Queensland Rugby inducted three new members into the Hall of Fame as a special part of the annual Reds Gala Ball last week.
Early 1880/90s halfback Austin Gralton, 1970s legend Tony Shaw and his teammate, legendary back Andrew Slack were selected from a shortlist of 41 nominees.
“Following the announcement of our inaugural Hall of Fame inductees last year, I am pleased that the committee has selected three Queensland Rugby legends to further enhance the standing of this growing institution,” Queensland Rugby Chairman Rod McCall said.
“Austin Gralton was a pioneer of our game who helped build Queensland Rugby’s traditions and as a selector and coach, assisted the development of the next generation of Queensland greats.
“I was fortunate enough to have played with and also be coached by both Tony and Andrew at various levels of the game. Tony’s leadership and will to win were unrivalled and his enthusiasm for the game he loves continues today as he fulfils the roles of QRU President and ARU Vice-President.
“Andrew Slack is a revered figure in world rugby and was a terrifically skilled back, a great leader and someone who played the game in exactly the right spirit.
“I’m not surprised that the Hall of Fame committee has elevated these three into the Queensland Rugby Hall of Fame.”
After 11 Queensland Rugby greats were inducted last year, all 14 inductees are listed below.
Austin Gralton was a tenacious halfback for Queensland and Australia between 1893 and 1903 who played an important pioneering role for Rugby in Queensland. First representing Queensland in 1893 against New Zealand, Gralton played 29 matches for Queensland and brought a rare brand of enthusiasm to every match that he played in. In 1893, he appeared in the first-ever Test in Australia against Great Britain and the first Test against New Zealand in 1903. As halfback in Australia’s first Test against Great Britain, Gralton was the first Australian to touch the ball when he kicked off the match. He went on to score 27 points for Queensland during his career with five tries, three goals, and two penalty goals. His enthusiasm for Rugby remained unabated long after he retired, and as a Queensland selector, he always coached the team he helped pick.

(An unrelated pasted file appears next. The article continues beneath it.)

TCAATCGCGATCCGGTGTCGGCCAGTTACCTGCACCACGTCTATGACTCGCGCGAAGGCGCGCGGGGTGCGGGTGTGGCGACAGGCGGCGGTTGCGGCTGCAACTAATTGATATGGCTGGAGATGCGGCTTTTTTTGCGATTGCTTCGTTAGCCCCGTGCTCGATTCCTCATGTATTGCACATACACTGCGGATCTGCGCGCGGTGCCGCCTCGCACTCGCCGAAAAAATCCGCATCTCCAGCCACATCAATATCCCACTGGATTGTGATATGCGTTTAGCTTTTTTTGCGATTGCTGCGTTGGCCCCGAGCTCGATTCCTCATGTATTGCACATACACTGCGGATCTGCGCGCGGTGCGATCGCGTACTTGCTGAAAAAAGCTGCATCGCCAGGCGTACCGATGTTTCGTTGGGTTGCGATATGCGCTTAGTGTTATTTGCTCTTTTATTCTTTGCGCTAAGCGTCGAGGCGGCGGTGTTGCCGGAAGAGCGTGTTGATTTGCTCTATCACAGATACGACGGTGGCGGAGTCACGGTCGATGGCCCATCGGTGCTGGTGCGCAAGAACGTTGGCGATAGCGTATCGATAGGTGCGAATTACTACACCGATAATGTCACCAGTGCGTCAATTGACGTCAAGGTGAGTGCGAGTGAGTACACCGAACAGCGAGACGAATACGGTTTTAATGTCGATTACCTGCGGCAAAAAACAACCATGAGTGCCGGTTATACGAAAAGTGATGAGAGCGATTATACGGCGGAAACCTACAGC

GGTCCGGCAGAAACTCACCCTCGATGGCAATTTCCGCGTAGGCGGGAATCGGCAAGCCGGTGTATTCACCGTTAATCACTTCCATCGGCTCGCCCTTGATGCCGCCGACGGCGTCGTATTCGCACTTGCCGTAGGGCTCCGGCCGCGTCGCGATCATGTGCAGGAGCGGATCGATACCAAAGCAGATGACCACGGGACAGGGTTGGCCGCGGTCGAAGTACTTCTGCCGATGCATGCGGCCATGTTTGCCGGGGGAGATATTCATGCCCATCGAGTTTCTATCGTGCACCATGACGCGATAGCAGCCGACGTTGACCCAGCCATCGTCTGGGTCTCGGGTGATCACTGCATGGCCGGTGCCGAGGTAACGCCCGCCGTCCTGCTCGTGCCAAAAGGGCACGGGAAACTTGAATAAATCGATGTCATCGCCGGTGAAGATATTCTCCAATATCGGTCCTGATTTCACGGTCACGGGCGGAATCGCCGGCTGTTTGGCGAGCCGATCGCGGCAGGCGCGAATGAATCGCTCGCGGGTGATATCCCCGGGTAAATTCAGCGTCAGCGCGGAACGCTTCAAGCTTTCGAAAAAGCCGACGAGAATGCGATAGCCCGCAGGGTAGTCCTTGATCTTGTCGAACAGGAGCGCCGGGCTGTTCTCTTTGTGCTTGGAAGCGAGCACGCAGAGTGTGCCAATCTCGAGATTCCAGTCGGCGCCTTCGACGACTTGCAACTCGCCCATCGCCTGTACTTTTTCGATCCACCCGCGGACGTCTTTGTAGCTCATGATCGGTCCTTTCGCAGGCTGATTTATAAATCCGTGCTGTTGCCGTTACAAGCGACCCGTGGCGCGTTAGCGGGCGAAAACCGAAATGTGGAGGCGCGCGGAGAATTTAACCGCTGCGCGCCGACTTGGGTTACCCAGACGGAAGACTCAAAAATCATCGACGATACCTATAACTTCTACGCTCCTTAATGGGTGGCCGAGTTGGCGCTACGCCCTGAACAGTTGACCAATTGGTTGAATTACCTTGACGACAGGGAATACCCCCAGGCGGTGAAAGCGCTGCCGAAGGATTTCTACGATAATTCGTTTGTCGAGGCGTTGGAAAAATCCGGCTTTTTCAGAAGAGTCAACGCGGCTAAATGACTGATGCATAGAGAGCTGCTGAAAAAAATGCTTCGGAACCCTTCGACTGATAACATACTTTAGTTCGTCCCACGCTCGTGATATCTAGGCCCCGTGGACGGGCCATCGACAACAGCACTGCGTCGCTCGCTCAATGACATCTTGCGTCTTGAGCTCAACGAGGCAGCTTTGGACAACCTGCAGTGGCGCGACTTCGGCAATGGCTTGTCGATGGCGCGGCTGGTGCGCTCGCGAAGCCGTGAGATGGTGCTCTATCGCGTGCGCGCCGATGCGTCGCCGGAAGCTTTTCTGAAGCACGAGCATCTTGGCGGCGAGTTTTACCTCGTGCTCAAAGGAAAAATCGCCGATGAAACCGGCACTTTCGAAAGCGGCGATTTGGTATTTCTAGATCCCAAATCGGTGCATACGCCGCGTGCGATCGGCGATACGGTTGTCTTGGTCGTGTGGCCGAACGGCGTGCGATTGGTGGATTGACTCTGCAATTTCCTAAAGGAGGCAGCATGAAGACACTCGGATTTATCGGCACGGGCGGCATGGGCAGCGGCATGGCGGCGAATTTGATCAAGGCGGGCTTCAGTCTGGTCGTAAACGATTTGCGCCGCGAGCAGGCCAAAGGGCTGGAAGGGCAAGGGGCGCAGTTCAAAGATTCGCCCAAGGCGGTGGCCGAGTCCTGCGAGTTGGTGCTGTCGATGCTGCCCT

Tony Shaw was an inspiring Rugby player and leader, noted for his vigorous rucking and mauling and an excellent exponent of the short line-out, continually hoodwinking taller rivals. After debuting for Queensland in 1973, Shaw built a formidable representative record including 112 games for his State and 36 international games, captaining the Wallabies on 15 occasions. He led his country to its first series win against the All Blacks in forty one years in 1980. Shaw debuted for the Wallabies in 1973 at the end of his first season in the Queensland team, when he was the youngest player selected for the short tour of Wales and England. Shaw was a fierce competitor renowned for his uncompromising approach to the game. A member of the so-called Queensland “holy trinity” along with Mark Loane and Paul McLean in the 1970s, Shaw was a feared and respected opponent. His service to Queensland Rugby continues as the current President of QRU.
After debuting for Queensland in 1975, Andrew Slack played a total of 133 games for Queensland in a career that spanned the best part of a decade. He debuted for Australia in 1978 in the home series against Wales and is remembered as a key factor in the Wallabies’ ascendancy to world class status, eventually guiding them to a Bledisloe Cup, a Grand Slam (an undefeated European Tour with victories against England, Ireland, Scotland and Wales) and a World Cup semi-final. A fine player in his own right, Andrew’s main strengths were his tactical acumen and the ability to get the most out of his teammates. These qualities made him a superb captain when he was eventually given the honour in 1984 which would see him lead Australia to 14 victories in 19 matches. Upon retirement from playing, he spent three years as a national selector for the Wallabies before becoming the first backline player in 30 years to coach the Queensland Reds when he was appointed to the position in 2003. Slack has also spent the last 26 years as a well-respected journalist at both Channel Nine and the Courier Mail, furthering his contribution to Queensland Rugby.
The inductees were selected by an expert selection panel which includes; Rod McCall (Queensland Rugby Chairman), Andrew Slack (Queensland Rugby Vice-President), John Ryan (Queensland Rugby Life Member and former Queensland Team Manager), John Connolly (former Queensland and Wallaby Coach), Wayne Smith (Rugby writer for The Australian), Jim Tucker (Rugby writer for the Courier Mail) and Ian Diehm (Author of Red! Red! Red!, The Story of Queensland Rugby).
To be inducted into the Hall of Fame, the inductees must have also passed the following criteria:
- they must have been retired from Queensland for 10 years,
- they have played and/or coached for Queensland, and
- they have made an overall contribution to the game.
Each of the inductees received a 9ct “Q” gold pin and commemorative Cockfighter’s Ghost magnum of Coonawarra Cabernet Sauvignon, which features images of the new inductees to mark the momentous occasion.
Follow Commentary Box Sports on Social Media!